PORTLAND, Maine (NECN) - Ryan Begin is an Iraq war veteran with an arm injury that causes extreme pain. Maine law now allows him, with a doctor's recommendation, to use medical marijuana to ease that pain.
It's a new treatment for him, and presents new challenges to employers in Maine who are trying to navigate the law. Charles Einseidler, a labor and employment attorney, says workers are starting to pull out their medical marijuana cards and employers aren't sure how to respond.
At the Rufus Deering Lumber Company in Portland, they do random drug testing for their employees that operate heavy equipment. So far the issue of medical marijuana hasn't come up and isn't on their radar, acknowledge, probably should be."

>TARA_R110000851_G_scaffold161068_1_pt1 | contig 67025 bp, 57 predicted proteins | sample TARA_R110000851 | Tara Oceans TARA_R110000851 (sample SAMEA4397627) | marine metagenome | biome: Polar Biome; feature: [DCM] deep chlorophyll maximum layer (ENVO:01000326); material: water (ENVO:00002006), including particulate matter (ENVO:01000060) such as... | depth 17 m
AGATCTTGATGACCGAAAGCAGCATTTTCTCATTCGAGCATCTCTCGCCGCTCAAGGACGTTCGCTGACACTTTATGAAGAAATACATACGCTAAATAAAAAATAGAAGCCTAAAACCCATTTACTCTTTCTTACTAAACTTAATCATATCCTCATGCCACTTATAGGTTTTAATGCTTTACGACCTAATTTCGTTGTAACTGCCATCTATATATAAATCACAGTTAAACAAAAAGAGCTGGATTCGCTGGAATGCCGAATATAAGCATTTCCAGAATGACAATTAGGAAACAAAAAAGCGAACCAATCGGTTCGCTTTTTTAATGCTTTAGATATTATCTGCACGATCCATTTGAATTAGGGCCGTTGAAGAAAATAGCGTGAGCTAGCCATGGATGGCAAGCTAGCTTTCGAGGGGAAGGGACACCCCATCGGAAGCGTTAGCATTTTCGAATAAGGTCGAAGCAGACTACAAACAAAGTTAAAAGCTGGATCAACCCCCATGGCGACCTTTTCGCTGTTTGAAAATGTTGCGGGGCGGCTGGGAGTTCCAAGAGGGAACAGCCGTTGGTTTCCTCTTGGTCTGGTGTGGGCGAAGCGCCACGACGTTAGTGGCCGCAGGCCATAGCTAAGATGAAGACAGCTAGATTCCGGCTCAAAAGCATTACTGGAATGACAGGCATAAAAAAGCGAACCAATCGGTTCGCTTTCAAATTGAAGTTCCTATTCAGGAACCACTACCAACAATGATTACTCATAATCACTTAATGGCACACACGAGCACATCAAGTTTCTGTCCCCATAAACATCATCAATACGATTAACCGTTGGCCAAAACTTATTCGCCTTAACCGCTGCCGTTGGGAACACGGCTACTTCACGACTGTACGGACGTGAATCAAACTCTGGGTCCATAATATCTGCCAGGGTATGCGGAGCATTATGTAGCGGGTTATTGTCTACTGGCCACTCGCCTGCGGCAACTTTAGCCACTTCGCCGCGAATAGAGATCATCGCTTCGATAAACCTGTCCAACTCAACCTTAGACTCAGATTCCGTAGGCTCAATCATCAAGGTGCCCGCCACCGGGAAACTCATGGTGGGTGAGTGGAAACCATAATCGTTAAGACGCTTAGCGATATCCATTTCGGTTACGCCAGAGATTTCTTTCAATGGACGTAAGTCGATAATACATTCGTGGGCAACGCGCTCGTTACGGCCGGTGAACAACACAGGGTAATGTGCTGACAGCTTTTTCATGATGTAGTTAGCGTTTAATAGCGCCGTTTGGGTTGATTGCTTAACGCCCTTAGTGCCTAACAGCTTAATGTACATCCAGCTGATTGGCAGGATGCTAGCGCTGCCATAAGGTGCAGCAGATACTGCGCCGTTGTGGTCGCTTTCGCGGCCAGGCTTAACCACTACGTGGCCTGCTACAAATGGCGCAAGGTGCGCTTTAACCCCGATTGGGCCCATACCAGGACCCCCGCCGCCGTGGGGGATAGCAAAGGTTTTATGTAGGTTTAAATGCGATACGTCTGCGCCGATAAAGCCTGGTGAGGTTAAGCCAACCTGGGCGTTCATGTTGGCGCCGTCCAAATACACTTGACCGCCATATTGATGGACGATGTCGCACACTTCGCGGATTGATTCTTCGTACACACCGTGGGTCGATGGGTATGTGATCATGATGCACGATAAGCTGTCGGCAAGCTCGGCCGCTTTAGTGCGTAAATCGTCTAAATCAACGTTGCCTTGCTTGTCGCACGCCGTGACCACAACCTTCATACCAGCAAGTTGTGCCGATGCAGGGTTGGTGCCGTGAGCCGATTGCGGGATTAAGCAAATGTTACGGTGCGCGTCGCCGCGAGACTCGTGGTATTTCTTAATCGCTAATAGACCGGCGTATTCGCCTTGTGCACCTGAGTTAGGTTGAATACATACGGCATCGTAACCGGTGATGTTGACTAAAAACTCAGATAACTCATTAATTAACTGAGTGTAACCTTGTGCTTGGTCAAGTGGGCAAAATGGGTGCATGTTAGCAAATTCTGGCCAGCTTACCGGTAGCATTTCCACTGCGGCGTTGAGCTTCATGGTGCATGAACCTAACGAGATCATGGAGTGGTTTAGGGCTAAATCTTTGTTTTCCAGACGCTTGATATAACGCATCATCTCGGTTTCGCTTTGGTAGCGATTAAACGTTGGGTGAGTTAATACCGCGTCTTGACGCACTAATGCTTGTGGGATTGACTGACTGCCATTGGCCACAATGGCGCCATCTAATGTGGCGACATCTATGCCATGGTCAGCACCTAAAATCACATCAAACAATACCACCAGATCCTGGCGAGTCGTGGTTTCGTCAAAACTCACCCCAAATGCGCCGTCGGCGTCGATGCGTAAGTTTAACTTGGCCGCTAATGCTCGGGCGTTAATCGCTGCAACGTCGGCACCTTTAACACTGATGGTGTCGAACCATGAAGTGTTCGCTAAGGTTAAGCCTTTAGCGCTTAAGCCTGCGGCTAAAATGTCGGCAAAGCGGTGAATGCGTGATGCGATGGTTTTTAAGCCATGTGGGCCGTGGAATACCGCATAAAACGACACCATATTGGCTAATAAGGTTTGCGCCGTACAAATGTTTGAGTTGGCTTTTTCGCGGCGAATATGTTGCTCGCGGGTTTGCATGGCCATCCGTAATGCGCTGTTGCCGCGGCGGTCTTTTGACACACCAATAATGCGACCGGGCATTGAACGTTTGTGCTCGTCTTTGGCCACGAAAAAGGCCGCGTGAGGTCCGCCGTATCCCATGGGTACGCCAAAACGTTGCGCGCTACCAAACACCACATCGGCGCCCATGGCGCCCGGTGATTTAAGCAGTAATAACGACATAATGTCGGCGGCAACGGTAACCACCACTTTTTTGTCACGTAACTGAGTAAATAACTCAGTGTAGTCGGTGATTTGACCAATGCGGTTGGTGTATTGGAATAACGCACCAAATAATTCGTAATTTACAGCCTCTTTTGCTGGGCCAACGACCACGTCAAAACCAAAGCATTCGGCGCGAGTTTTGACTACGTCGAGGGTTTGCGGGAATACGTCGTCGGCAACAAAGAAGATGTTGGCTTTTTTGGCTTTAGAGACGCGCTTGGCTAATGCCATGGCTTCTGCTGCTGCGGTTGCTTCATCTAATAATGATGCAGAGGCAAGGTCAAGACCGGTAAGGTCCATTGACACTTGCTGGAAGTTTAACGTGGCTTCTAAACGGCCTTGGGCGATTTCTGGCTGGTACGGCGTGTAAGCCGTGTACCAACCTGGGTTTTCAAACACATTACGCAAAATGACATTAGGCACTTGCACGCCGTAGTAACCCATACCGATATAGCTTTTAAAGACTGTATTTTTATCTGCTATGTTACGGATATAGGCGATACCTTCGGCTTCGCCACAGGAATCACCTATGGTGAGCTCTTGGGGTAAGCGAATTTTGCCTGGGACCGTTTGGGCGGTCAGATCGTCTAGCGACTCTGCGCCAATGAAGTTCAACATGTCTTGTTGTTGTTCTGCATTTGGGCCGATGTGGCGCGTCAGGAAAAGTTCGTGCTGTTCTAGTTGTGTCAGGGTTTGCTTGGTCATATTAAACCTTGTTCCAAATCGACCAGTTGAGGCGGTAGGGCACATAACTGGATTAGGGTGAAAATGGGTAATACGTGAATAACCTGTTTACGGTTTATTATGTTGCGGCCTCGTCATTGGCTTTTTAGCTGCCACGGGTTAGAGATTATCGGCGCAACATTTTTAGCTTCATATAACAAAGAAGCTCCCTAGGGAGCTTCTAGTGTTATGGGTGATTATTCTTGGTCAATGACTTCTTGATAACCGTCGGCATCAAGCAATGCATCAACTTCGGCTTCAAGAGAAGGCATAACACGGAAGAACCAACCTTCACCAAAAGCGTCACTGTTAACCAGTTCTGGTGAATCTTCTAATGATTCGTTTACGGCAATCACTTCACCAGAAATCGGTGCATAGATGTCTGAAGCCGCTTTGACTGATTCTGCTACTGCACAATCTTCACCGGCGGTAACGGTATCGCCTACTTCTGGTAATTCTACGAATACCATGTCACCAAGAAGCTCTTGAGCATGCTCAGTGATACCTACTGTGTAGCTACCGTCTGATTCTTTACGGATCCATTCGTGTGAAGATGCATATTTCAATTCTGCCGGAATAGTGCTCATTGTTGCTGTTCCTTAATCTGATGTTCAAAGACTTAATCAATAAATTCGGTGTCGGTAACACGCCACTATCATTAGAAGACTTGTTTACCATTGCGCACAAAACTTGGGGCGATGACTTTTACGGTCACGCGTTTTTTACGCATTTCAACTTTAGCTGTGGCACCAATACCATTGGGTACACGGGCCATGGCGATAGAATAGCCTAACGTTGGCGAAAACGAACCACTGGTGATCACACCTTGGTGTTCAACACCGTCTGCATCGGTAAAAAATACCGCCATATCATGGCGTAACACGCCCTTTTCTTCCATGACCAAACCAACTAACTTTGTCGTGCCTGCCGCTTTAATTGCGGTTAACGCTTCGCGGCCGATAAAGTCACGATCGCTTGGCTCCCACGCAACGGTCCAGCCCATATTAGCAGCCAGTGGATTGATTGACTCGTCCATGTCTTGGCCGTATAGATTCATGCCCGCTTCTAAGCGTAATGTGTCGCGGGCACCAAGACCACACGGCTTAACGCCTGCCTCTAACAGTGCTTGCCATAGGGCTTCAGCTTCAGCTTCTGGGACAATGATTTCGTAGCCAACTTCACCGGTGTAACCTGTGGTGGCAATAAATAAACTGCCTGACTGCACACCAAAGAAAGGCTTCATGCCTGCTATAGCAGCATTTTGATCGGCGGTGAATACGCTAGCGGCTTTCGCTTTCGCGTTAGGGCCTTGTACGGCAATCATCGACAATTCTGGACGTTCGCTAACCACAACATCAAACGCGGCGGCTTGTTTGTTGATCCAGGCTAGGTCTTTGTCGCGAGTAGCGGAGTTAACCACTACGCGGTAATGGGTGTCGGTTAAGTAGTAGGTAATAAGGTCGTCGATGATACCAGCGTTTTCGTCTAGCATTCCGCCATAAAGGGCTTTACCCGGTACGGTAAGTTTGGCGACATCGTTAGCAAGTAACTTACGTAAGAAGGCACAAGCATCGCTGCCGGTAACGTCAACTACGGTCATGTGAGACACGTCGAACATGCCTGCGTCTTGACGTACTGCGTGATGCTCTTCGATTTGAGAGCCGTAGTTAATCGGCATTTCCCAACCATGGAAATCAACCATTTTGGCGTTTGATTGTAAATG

One employer is now dealing with the issue in court. The Maine Civil Liberties Union has filed a lawsuit on behalf of a Maine woman who claims she wasn't hired by a temp agency because she failed the applicant drug test. She uses medical marijuana for back pain.
The MCLU says the medical marijuana law makes it illegal for Maine employers to discriminate against people who are medical marijuana users and are complying with the law. But just because you have the card, doesn't mean you can smoke pot at work.
Public attitudes are changing, laws are changing, now employers have to figure out how to change with them.